By Jeff Meyers

Published: 7/5/2006

Types: News, Science & technology

It’s easy to see how the conspiracy theories got started. The commander in chief is an oilman. His vice president is an oilman. His former chief of staff was a former VP of General Motors. His secretary of state was on the board of Chevron. Is it really a surprise that oil industry profits...[MORE]

The deity’s advocate: A Christian law center in Ann Arbor has taken the lead in a crusade that pits "intelligent design" against evolution

By Gordy Slack

Published: 11/2/2005

Types: News, Science & technology

Richard Thompson — the former Oakland County prosecutor who gained notoriety through his repeated efforts to put Jack Kevorkian behind bars — has taken up a new crusade. As head of the Thomas More Law Center, a conservative Christian advocacy group based in Ann Arbor, Thompson is in a Pe...[MORE]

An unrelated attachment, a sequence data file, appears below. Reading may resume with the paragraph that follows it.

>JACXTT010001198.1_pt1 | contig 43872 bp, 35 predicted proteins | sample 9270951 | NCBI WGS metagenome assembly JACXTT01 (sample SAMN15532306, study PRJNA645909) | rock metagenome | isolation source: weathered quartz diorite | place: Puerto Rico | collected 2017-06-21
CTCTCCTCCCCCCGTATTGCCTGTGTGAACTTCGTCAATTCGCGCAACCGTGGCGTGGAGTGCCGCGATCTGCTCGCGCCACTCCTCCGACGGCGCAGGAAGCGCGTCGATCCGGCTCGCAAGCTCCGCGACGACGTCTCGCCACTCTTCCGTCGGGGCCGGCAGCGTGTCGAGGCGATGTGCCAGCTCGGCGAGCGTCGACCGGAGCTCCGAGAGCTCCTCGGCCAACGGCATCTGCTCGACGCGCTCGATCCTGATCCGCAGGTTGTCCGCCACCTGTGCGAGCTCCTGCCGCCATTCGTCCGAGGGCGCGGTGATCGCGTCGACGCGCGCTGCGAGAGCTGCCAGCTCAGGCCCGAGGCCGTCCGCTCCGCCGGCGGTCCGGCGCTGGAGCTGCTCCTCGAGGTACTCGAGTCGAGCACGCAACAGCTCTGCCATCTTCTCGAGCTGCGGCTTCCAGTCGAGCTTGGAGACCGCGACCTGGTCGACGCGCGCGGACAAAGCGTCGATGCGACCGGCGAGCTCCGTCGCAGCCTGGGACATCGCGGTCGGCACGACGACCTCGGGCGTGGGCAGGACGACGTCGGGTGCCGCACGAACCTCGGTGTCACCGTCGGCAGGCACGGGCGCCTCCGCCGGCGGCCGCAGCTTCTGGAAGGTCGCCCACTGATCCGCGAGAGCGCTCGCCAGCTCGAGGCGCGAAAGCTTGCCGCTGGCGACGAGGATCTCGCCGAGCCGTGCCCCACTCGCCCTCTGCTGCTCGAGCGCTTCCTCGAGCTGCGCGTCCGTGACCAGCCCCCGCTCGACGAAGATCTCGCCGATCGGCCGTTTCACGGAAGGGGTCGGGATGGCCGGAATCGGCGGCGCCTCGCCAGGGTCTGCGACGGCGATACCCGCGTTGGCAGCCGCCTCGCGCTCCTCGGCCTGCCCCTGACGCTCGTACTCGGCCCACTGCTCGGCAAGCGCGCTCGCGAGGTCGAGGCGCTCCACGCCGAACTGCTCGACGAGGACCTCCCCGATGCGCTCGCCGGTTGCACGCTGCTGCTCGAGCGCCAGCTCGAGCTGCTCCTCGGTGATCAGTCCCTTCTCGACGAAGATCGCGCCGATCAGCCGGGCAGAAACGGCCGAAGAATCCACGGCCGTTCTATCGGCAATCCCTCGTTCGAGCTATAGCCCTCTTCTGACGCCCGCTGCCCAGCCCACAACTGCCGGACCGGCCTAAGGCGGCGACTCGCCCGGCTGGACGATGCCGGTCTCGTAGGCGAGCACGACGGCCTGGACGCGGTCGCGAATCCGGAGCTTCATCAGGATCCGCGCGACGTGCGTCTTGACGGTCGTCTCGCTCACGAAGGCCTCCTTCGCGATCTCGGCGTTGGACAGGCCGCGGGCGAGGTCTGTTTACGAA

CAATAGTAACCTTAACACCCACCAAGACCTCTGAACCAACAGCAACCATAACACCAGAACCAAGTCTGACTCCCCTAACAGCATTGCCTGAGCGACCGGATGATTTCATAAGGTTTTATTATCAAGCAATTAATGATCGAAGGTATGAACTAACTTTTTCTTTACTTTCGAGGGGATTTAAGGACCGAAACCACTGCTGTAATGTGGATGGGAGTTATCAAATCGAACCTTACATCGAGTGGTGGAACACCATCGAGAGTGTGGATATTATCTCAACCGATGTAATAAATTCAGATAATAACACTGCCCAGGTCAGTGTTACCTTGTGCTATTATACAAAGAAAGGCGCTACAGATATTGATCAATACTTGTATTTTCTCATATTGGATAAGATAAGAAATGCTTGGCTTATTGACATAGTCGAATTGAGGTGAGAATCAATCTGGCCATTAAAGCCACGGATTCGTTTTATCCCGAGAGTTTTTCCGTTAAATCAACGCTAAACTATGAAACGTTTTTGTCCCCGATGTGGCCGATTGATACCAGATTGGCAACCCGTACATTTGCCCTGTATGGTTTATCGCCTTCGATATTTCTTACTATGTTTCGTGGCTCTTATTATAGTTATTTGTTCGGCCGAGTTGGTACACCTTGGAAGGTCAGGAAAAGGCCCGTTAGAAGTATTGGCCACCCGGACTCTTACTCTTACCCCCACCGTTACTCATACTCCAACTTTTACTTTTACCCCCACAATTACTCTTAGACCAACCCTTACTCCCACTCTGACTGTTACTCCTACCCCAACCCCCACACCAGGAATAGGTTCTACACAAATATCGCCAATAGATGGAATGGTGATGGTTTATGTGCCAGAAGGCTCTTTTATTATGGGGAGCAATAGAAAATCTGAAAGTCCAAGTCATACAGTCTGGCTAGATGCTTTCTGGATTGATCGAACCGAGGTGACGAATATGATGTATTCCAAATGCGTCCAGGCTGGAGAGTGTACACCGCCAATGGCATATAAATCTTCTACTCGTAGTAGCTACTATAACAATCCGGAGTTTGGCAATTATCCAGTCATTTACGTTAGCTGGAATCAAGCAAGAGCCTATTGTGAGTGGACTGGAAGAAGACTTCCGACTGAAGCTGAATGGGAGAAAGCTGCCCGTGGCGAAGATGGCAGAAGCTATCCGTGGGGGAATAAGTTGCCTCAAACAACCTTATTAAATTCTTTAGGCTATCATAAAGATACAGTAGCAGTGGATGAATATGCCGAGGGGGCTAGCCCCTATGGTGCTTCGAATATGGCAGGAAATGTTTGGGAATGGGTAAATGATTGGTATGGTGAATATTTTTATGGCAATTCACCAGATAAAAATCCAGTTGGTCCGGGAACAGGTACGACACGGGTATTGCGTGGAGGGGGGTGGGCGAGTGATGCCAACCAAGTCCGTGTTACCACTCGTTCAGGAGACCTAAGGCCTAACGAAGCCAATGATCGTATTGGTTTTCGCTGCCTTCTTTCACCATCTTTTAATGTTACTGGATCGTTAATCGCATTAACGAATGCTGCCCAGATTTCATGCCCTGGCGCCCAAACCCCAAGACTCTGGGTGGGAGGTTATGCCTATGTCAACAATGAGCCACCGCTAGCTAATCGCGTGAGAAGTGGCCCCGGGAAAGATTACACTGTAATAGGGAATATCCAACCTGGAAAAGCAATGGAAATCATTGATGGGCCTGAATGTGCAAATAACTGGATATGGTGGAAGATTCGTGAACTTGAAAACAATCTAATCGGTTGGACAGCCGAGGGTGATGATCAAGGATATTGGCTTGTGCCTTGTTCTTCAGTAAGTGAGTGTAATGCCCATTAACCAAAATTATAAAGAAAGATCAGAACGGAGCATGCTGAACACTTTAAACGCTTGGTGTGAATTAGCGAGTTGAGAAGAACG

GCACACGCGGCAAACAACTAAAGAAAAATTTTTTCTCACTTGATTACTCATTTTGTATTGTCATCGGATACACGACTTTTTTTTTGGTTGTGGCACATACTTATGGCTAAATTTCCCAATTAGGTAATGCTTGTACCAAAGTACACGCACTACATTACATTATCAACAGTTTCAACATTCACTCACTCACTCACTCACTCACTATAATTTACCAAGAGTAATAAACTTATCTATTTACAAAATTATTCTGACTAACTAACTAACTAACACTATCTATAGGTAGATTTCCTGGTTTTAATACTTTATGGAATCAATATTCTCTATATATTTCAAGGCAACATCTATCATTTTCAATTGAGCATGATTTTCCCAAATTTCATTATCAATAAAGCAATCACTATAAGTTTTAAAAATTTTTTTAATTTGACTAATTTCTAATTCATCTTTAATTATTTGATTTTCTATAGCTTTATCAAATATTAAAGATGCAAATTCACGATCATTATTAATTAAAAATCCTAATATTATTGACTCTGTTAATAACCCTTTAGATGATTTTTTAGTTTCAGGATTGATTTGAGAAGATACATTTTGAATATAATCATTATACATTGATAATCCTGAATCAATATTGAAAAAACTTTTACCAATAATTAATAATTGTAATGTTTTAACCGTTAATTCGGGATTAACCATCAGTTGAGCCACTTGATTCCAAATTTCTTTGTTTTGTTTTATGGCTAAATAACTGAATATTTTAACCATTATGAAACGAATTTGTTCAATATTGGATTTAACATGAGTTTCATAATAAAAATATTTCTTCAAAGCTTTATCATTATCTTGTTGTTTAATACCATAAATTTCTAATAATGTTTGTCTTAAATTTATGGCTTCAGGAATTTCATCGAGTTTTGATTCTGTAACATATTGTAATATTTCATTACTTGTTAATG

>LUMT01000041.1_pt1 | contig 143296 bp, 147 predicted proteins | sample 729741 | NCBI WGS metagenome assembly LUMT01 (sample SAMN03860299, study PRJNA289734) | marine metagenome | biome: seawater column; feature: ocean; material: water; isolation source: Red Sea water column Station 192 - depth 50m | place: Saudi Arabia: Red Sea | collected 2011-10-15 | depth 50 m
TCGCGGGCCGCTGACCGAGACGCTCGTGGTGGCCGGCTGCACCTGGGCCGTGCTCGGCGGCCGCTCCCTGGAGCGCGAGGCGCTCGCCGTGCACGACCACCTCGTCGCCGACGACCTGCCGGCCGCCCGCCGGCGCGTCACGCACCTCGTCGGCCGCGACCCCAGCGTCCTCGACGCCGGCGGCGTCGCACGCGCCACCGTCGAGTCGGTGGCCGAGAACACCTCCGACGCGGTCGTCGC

Stem cells and supreme folly

By Jack Lessenberry

Published: 10/12/2005

Types: News, Science & technology

Imagine for a moment that it’s 1905, and right-wing religious types are in control of the Michigan Legislature. Some of them, led by the Amish, have grave religious doubts about the morality of the newfangled horseless carriages. So they pass a law severely restricting research into these ...[MORE]

Waste not … : … but who would want it?

By Sarah Klein

Published: 10/12/2005

Types: News, Science & technology

Throughout the ’80s and ’90s, kids had the following government-produced catchphrase repeatedly beaten into the pink pulpy flesh of their impressionable young minds: “Reduce, Reuse, Recycle.” I remember being forced to draw the recycling pattern with my crayons in third gra...[MORE]